But I am on God’s timetable, here, taking each step as it comes. I can’t rush it. We often think of sanctification as this lifelong process which happens to us, that changes our external behaviors, so we look like Jesus on the outside.

But, the external bleeds out from the internal. And our internals have a history and a life of their own. So the sanctification of the inner man is the lifelong process.

Thankfully, I do have some friends around me that understand the slow and steady nature of faith, growth, healing and change.

I am reminded that Israel was delivered out of Egypt in a moment, but they were not completely delivered.

They were brought out of, but not into.

That part took 40 years. They came out of Egypt to an in-between place, of their own making, mind you – because the effects of Egypt weren’t out of them, yet. It took 40 years of wandering the wilderness, and God’s faithfulness, to bring the nation fully into the promise He made to them.

That’s the story of Israel and it is typically the story of us. If you find yourself in an out-of-but-not-into place, be patient with yourself. Be patient with the people around you.

God is faithful and He doesn’t give up on us. If you’ve been hurt in a deep way, or you’ve hurt someone else, it might take a long time to really be healed. But, it’s an opportunity to know God in a deeper way. That’s what will change you. That’s the goal.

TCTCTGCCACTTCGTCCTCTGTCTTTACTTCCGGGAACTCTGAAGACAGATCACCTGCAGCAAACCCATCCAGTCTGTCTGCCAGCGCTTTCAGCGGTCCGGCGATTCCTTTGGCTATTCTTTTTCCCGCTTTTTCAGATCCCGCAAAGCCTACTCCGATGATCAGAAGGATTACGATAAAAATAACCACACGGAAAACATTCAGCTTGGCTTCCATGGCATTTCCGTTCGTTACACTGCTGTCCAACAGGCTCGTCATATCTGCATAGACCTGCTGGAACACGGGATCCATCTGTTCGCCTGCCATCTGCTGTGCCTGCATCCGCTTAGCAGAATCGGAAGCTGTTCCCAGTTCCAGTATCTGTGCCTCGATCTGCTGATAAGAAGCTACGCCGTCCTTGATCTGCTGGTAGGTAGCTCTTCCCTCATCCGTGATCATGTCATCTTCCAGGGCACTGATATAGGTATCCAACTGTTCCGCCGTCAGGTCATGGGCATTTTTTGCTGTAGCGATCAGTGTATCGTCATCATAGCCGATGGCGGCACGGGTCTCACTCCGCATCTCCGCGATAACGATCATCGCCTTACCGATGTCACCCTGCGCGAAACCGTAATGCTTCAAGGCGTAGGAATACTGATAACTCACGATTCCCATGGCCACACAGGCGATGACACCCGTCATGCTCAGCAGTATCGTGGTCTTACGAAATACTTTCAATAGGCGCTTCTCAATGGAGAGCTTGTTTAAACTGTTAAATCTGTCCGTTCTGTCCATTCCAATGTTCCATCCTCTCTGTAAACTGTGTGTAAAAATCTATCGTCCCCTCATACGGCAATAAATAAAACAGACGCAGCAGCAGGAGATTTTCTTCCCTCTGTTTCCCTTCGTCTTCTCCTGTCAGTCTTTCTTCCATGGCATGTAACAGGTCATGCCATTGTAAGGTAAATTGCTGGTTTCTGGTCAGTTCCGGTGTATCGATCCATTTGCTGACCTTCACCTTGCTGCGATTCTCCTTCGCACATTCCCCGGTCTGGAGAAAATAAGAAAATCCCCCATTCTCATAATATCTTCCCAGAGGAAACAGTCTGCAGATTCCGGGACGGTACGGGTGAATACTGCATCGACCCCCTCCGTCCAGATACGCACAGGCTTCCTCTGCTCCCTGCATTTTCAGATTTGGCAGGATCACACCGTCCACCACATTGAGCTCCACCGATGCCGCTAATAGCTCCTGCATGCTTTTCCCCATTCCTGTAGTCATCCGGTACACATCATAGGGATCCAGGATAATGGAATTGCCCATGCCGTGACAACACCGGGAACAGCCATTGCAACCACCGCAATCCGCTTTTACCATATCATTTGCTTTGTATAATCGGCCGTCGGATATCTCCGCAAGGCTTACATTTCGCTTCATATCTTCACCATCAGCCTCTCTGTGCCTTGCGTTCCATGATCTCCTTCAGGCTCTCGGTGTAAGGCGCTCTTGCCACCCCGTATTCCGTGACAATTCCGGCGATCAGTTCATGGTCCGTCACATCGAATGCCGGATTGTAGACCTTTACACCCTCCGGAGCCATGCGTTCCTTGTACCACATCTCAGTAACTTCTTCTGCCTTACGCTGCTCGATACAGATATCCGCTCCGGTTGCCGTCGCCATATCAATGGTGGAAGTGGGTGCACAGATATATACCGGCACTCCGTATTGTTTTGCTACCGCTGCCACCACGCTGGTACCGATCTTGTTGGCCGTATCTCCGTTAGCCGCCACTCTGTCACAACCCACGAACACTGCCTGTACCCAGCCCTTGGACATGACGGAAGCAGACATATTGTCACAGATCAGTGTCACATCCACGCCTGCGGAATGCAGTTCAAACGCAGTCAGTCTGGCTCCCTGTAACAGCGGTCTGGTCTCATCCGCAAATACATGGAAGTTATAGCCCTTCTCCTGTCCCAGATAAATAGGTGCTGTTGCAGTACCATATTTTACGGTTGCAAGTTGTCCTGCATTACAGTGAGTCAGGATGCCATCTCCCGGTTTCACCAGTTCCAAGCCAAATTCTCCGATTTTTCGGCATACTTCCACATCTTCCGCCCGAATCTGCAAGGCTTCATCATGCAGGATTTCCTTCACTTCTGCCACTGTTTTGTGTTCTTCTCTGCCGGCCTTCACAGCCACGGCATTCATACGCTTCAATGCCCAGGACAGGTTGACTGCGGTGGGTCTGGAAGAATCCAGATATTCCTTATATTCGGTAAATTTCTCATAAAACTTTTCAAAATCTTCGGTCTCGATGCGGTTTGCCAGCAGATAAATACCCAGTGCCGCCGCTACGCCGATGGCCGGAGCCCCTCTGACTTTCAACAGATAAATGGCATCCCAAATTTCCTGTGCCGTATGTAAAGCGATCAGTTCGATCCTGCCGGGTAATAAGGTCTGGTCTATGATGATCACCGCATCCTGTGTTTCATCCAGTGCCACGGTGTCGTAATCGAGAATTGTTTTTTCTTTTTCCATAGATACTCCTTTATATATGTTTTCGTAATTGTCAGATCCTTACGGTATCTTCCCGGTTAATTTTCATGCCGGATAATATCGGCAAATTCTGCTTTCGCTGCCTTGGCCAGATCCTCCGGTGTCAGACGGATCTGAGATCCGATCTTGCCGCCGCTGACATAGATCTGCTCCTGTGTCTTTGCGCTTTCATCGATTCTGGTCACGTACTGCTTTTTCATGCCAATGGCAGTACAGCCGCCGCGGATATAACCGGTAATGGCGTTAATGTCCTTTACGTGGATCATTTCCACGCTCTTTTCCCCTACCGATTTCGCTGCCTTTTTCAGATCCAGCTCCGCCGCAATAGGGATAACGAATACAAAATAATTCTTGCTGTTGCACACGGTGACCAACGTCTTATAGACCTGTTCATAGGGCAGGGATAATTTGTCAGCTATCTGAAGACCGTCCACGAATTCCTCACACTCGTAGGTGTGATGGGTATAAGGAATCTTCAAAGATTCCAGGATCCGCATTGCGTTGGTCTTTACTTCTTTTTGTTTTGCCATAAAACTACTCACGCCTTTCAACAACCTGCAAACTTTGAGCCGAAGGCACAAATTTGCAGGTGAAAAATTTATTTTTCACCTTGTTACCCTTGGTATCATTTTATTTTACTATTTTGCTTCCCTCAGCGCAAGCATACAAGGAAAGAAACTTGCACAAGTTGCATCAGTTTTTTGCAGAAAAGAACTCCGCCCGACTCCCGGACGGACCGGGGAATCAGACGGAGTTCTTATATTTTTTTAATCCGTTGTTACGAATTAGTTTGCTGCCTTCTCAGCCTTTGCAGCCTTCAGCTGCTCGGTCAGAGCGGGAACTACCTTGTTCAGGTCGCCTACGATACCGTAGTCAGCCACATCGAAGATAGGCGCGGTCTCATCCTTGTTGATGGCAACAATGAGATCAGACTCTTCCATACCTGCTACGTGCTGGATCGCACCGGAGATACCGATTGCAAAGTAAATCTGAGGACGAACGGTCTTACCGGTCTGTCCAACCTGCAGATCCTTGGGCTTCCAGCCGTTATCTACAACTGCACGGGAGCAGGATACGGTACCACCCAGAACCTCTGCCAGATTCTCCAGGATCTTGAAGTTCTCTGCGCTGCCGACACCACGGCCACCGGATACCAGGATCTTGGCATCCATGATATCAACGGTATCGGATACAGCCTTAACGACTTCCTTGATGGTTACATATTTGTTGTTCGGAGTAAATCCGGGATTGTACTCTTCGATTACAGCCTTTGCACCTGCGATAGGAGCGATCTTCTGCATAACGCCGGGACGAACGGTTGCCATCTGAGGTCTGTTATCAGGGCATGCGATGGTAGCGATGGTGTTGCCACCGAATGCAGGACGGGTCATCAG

All the externals will begin to catch up along the way, little by little. Or maybe in a moment – only God knows the way He will work with each of us.

Just keep going.


Jesus, restorer of dignity and humanity

Yesterday at church, as we were singing, I began to think about something. We think of Jesus bearing our guilt and shame on the cross, but in a sense he was doing that throughout his entire ministry.

What he did goes much deeper than what I’m about to say, but I think what we see him doing in the gospels, is a foretaste, a seed, of what will happen in full. 

Everywhere he went, he touched the unclean, the sick, the guilty and the demon possessed. All of these people were the outcasts because of their conditions or lifestyles. His association with them brought their shame upon himself.

When he healed the demoniac, who was chained up outside of town, who day and night howled and bruised himself with rocks, how did people respond? One version said they demanded that Jesus leave the neighborhood. 

At another time he was accused of casting out demons by a demonic power of his own.  

They were afraid of what kind of man could wield such power. The demoniac is set free and Jesus takes on shame.

When he healed the guy with the withered hand on the Sabbath, he took on the ire of the Pharisees. Jesus does a good deed, brings life, and receives death in return.

He shares space with a woman of ill repute, lets her sit among his disciples to learn from him, giving her dignity and status, and in return he takes on her shame. He receives the dishonor she “should” have worn. It was guilt by association.

But he never minded being associated with the untouchables. With him it was this constant trade-off.

Jesus did no wrong that should bring shame upon him, yet he brazenly walked into any and every situation willing to trade one person’s shame for the dignity and freedom that belonged to him.